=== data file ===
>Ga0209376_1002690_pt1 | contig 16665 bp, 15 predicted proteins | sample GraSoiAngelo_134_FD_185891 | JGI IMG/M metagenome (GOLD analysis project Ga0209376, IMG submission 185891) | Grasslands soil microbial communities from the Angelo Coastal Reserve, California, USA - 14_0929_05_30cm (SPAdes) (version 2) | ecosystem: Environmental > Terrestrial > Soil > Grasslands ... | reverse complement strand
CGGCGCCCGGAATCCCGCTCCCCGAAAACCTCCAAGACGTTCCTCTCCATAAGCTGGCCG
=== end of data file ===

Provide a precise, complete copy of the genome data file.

>Ga0209376_1002690_pt1 | contig 16665 bp, 15 predicted proteins | sample GraSoiAngelo_134_FD_185891 | JGI IMG/M metagenome (GOLD analysis project Ga0209376, IMG submission 185891) | Grasslands soil microbial communities from the Angelo Coastal Reserve, California, USA - 14_0929_05_30cm (SPAdes) (version 2) | ecosystem: Environmental > Terrestrial > Soil > Grasslands ... | reverse complement strand
CGGCGCCCGGAATCCCGCTCCCCGAAAACCTCCAAGACGTTCCTCTCCATAAGCTGGCCG